As the snow fell this weekend on Montreal, the post-snowfall ritual sprang into action. It usually starts with lots of people complaining about the fact that the snow hasn’t been plowed yet. The complaints come so fast I have a feeling they’re written before the snow starts falling in the first place. With the complaints come increasingly ludicrous suggestions on how to fix the problem, such as:
- Blowing snow onto lawns, which apparently exist everywhere downtown.
- Lifting the ban on Tempo tent car shelters, which displace snow from driveways.
- Adjusting clearing schedules so that politicians’ streets are cleared last, which I’m sure will be the most logistically easy thing ever to accomplish.
- Getting out of the business entirely and give us our tax money back.
Almost all the letters are ignorant of just how much organization goes into plowing streets in Montreal, and assume that, without having spent a single second inside a snow plow, they know better how to efficiently clear streets.
Really, the complaints are more misplaced frustration at having to spend two hours digging out their car with a shovel when they were already late for work. Sadly, no magical solution has been found for that yet.
The city then gives a guesstimate about how long it will take to clear, overemphasizing the fact that more snow or rain will delay the operation.
Then, as the plows finally come by to clear the streets, car-owners who ignored no-parking signs panic to relocate them before getting a ticket.
The big difference this time is that the city decided to open up its paid parking lots for free overnight parking (when they’re not used anyway). Drivers can park their cars in them during snow-clearing operations, provided they get them out of there by 6am 7am (thanks Andy) the next day.
Except, because the move was poorly publicized (or because no one wants to get up that early), the lots sat unused this time.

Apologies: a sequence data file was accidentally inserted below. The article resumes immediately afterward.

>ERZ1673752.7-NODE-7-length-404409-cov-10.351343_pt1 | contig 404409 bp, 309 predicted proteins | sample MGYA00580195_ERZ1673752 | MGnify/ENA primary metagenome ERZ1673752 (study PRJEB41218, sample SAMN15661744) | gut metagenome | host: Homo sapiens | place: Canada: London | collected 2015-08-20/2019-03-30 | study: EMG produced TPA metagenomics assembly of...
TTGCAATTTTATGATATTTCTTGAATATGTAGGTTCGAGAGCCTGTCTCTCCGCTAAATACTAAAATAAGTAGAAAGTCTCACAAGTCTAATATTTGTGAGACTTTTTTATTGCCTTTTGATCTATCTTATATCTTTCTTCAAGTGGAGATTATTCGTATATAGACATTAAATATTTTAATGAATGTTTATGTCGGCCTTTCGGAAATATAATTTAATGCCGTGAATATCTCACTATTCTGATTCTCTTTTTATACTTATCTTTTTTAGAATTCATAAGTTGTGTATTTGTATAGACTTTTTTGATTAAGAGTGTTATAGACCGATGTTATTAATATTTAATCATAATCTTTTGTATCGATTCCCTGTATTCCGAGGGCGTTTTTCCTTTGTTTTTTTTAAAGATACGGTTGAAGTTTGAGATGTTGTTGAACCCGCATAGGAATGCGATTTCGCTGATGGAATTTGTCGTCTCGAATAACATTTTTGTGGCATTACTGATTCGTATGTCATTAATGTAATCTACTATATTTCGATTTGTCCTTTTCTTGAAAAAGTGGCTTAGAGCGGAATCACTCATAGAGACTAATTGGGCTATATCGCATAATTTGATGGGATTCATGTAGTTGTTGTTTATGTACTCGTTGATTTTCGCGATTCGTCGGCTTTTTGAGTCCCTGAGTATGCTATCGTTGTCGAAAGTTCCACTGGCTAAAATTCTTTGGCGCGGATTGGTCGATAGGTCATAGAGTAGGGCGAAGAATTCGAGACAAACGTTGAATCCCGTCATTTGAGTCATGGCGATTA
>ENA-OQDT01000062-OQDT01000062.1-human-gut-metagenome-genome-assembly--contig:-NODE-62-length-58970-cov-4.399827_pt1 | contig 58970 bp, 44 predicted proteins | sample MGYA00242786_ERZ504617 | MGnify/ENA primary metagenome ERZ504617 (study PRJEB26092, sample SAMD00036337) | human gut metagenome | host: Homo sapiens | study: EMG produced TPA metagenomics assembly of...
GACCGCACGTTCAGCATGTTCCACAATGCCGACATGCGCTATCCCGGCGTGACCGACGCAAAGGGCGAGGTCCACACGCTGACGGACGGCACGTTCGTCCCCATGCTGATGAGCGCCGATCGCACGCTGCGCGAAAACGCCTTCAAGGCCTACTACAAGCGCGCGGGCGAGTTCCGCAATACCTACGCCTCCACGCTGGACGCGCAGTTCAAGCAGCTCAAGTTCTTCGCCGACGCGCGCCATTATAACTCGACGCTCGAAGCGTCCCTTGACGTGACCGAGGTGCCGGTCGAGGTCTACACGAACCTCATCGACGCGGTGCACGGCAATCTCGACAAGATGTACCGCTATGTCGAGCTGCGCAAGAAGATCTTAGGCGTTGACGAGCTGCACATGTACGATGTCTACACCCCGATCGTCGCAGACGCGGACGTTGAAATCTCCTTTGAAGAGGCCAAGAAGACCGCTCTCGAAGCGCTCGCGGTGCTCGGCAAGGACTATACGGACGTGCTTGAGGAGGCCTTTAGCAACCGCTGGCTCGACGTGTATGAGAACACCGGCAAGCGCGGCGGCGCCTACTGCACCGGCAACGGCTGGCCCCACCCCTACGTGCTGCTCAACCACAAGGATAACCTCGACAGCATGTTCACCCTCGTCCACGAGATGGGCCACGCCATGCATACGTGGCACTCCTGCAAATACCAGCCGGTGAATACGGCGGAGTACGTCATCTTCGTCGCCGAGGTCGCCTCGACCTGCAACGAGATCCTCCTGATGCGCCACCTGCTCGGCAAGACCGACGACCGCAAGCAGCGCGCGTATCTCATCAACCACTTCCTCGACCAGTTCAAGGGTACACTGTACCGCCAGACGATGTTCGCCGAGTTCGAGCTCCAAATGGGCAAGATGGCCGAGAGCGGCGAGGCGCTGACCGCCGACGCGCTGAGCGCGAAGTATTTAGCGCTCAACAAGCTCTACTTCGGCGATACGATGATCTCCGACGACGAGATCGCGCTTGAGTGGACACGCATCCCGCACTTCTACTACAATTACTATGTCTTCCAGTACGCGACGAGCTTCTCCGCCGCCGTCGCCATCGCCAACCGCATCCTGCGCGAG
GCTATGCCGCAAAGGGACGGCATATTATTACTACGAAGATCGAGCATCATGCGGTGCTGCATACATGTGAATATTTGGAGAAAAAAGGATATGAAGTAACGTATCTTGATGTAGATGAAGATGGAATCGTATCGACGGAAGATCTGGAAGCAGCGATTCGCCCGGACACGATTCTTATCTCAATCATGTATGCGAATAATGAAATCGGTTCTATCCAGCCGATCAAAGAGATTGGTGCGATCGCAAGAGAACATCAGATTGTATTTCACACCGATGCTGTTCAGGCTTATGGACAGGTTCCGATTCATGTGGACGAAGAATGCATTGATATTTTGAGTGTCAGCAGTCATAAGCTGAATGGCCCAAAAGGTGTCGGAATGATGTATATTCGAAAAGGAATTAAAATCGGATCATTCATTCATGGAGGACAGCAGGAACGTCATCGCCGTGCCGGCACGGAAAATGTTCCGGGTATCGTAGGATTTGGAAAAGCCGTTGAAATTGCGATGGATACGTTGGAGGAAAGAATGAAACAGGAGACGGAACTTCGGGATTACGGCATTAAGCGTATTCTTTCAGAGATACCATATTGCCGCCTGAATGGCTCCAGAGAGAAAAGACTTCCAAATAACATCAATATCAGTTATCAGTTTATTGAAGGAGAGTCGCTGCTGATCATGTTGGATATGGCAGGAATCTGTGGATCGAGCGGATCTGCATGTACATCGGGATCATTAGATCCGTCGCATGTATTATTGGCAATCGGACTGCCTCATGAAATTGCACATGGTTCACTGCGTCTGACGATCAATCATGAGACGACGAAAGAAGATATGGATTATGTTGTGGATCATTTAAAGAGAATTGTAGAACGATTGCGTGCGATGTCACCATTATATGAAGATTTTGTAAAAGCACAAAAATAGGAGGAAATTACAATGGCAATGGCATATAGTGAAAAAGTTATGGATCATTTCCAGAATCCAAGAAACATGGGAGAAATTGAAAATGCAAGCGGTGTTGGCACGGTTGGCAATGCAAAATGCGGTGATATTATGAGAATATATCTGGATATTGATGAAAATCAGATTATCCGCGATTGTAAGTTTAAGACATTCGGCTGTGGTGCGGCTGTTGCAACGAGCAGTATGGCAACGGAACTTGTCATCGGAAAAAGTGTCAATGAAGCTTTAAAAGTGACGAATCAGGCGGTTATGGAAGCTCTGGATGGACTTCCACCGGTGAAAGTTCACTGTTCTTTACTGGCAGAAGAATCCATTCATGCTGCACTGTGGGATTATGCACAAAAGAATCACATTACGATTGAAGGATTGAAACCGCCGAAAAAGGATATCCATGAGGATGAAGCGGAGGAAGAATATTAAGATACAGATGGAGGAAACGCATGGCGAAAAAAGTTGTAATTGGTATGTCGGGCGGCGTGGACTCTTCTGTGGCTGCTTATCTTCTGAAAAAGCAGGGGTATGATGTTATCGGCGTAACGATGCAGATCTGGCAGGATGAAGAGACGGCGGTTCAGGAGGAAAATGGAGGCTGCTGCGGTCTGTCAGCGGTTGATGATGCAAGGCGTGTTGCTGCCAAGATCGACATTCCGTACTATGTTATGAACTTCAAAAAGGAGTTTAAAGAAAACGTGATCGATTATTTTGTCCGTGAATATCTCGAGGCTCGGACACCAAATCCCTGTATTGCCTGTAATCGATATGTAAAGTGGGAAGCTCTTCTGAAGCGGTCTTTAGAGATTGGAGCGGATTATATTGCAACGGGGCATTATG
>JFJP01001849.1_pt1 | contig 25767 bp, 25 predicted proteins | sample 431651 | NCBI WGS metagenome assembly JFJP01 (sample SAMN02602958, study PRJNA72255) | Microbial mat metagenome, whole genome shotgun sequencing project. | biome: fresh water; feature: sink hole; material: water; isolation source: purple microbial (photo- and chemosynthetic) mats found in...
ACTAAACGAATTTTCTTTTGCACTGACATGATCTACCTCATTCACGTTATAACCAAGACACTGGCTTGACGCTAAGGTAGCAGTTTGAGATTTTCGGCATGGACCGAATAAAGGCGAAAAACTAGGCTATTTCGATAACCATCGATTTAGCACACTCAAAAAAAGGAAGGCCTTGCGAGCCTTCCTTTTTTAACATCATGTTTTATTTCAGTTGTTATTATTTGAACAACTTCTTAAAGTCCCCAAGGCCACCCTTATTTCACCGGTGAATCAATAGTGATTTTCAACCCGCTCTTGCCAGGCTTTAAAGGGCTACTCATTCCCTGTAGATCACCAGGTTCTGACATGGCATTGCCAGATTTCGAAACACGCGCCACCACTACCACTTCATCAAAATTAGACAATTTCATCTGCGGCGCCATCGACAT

So instead, drivers desperate for a place to park had to each solve the standard snowbank parking dilemma. When faced with a free spot knee-deep in snow, there are three options:
- Find some temporary place to stash the car and dig the spot out with a shovel, hoping nobody swoops in and steals the spot after you’ve cleared it (this also presents the recursive problem of where to put the car when you’re clearing the spot)
- Declare the spot unparkable, and keep going looking for another one, which most likely doesn’t exist
- Drive the car as far as it will go into the spot, and then give up, leaving it either parked diagonally, parked far from the curb, or both
The pictures below show some Montreal drivers who chose Option 3 on Saturday night and Sunday afternoon.
This was pretty mild compared to the diagonal parking going on.
Aside from the coolness factor of a bus passing by as I took the photo, this shows clearly that one diagonal parker begats another.
Though there are deep snowbanks here, each car clearly has another three or four feet at least behind it.
Ditto here (license plates blurred to protect the guilty).
I had to measure this one. There isn’t a single part of this car less than 10 feet (3 metres) from the curb. The law gives a maximum distance of 30 cm.
12 hours later, it’s still anarchy.
These cars all look like they’re waiting in line for the red light in the middle lane. Well, they are in the middle lane, but they’re all parked.
This one set a new record: Over 11 feet (3.3m), 11 times the legal limit.
I can’t begin to describe how illegal this park job is.
Should this be tolerated?
Even though these vehicles were all parked illegally (and drastically so), not one had a ticket in the windshield. It seems police quietly tolerate such activity during snowstorms, giving drivers a break, at the expense of traffic and especially large traffic like buses and trucks which have to squeeze through what little space is left on the road.
Is this right? Should some short-term anarchy be tolerated because of the difficulty in finding alternative spaces to park? Or should drivers be screwed over, forced en masse to find some other solution that either doesn’t exist or is already being used to capacity?